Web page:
An Employer’s Duty to Provide a Reasonable Accommodation

icon-disabilityUnder the California Fair Employment and Housing Act (FEHA), an employer must make a reasonable accommodation for the known disability of an employee.  Cal. Gov. Code §12940(m); Department of Fair Employment and Housing v. Lucent Technologies, Inc. (9th Cir. 2011) 642 F.3d 728, 743. Failure to reasonably accommodate a disabled employee or applicant is a violation of the FEHA in and of itself.  Brown v. Los Angeles Unified School District (2021) 60 Cal. App. 5th 1092, 1107;  Furtado v. State Personnel Bd. (2013) 212 Cal.App.4th 729, 745.

An employer must also accommodate an applicant or employee it regards as being disabled, even if the applicant or employee is not disabled.  Cal. Gov. Code § 12940(m); 2 CCR § 11068(a); Prilliman v. United Airlines, Inc. (1997) 53 Cal.App.4th 935, 949-950; Fisher v. Sup.Ct. (Alpha Therapeutic Corp.) (1986) 177 Cal.App.3d 779, 783; Gelfo v. Lockheed Martin Corp. (2006) 140 Cal.App.4th 34, 60.  In this case, the duty to provide a reasonable accommodation is triggered even if the applicant or employee do not request a reasonable accommodation. Cal. Gov. Code § 12940(m); 2 CCR § 11068(a); Prilliman, supra, 53 Cal.App.4th at 949-950.

A reasonable accommodation is a “modification or adjustment to the workplace that enables the employee [or applicant] to perform the essential functions of the job held or desired.”  Determining essential job functions is a “highly fact-specific inquiry.”  Liu v. City and Cty. of San Francisco (2012) 211 Cal.App.4th 962, 971; Scotch v. Art Institute of California (2009) 173 Cal.App.4th 986, 1010; Nadaf-Rahrov v. Neiman Marcus Grp., Inc. (2008) 166 Cal.App.4th 952, 974.    The FEHA provides that “essential functions means the fundamental job duties of the employment position” not just marginal functions.  Government Code section 12926(f).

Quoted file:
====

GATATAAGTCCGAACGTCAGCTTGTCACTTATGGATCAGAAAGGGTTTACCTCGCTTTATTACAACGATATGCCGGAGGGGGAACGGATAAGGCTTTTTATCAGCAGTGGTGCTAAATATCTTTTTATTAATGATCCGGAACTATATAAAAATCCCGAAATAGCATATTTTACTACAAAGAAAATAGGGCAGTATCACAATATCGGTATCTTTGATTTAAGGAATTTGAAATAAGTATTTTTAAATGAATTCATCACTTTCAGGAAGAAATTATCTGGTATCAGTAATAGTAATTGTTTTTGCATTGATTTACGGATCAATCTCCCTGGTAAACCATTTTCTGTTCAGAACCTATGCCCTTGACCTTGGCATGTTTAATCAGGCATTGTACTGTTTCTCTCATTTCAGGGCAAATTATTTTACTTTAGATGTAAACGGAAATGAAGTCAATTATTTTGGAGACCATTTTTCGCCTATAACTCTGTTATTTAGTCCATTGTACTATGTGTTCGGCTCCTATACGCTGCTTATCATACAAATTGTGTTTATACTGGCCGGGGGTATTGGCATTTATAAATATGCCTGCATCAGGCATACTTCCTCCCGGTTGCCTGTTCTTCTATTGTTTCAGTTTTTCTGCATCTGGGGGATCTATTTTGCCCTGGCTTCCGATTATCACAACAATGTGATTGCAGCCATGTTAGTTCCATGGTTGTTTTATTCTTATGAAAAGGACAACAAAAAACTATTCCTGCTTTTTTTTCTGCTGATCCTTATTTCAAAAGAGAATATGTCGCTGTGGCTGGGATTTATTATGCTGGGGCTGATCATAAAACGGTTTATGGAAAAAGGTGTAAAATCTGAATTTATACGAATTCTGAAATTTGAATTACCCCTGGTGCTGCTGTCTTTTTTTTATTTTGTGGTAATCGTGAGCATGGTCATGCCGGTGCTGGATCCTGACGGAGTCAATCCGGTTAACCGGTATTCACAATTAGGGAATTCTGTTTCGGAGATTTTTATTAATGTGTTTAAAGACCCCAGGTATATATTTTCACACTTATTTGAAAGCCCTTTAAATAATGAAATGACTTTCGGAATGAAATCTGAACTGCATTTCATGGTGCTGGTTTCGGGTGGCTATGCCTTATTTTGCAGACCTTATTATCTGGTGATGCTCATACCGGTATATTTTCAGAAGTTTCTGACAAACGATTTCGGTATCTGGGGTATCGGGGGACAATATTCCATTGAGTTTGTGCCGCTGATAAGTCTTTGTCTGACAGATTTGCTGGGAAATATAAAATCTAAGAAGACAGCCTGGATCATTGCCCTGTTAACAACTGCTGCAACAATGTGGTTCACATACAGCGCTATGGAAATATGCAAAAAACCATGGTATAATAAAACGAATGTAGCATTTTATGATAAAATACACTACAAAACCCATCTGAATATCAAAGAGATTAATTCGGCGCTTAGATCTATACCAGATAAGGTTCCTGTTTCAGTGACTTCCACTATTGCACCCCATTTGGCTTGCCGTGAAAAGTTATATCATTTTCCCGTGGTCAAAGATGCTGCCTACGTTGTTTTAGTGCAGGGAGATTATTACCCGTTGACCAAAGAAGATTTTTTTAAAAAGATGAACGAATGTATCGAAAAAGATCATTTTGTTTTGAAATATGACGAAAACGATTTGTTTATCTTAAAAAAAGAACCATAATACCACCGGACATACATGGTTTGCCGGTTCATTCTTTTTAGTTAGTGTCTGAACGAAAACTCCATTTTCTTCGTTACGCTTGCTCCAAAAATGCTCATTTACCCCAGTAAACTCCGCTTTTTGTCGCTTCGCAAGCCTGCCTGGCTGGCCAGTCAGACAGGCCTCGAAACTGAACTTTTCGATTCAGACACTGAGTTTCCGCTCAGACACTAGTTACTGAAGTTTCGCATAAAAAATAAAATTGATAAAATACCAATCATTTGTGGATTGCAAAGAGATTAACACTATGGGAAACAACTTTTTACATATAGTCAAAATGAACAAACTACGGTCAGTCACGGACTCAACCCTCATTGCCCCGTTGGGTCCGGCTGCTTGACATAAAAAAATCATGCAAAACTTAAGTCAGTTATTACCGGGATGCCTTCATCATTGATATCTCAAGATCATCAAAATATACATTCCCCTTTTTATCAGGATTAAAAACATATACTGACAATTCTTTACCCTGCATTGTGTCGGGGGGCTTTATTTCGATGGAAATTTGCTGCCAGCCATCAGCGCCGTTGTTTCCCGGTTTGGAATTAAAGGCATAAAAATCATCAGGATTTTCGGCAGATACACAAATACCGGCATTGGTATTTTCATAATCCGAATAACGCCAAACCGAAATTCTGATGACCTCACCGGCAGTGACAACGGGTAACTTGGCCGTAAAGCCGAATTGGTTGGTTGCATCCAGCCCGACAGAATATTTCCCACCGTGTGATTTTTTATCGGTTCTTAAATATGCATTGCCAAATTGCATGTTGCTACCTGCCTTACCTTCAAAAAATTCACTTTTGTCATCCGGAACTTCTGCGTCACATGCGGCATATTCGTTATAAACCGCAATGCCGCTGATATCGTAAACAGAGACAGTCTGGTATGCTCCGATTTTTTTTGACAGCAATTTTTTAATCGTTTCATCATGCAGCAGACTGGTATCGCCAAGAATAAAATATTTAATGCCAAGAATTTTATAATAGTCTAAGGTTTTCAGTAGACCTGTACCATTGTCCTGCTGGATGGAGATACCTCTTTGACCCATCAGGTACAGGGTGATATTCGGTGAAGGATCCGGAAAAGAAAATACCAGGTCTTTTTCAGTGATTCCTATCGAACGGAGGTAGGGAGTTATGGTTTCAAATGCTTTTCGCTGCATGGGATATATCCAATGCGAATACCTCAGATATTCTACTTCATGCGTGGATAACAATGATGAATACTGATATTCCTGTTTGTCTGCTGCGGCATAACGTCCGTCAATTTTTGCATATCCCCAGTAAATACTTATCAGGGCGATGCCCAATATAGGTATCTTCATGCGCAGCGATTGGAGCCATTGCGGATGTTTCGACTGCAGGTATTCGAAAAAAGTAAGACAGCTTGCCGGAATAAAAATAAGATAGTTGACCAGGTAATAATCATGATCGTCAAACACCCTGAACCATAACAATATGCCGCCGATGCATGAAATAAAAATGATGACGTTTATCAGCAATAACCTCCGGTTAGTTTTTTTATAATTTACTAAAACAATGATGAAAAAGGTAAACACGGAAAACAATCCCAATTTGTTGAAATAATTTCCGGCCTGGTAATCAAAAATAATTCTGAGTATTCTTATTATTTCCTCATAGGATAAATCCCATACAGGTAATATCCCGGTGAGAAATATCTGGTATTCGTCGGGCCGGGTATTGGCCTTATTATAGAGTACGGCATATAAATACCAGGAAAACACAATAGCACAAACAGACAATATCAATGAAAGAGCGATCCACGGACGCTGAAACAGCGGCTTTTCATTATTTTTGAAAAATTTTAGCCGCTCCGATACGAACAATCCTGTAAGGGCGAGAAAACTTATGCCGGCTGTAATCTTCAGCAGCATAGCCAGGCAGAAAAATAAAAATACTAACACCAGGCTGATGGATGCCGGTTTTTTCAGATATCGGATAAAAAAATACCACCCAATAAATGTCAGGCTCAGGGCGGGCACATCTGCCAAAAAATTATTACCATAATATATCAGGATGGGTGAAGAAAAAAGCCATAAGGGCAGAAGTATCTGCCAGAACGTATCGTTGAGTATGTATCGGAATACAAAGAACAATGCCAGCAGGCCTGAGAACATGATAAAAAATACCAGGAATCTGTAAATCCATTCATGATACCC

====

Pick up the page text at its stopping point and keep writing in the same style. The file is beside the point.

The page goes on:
An employer’s duty to provide a reasonable accommodation is ongoing and not exhausted by one effort.  Swanson v. Morongo Unified School District (2014) 232 Cal.App.4th 954, 969.  As long as providing the accommodation does not result in undue hardship to the employer, the employer may be liable for a single failure to reasonably accommodate an employee despite other efforts at accommodation.  A.M. v. Albertsons, LLC (2009) 178 Cal.App.4th 455, 464-465 (although the employer had accommodated employee’s disability by providing bathroom breaks for over a year, its failure to do so on a single occasion resulted in the employee suffering mental and physical consequences).

If you feel that your employer has not provided a reasonable accommodation for your disability, please feel free to call Hunter Pyle Law for a free consultation at (510)-444-4400 or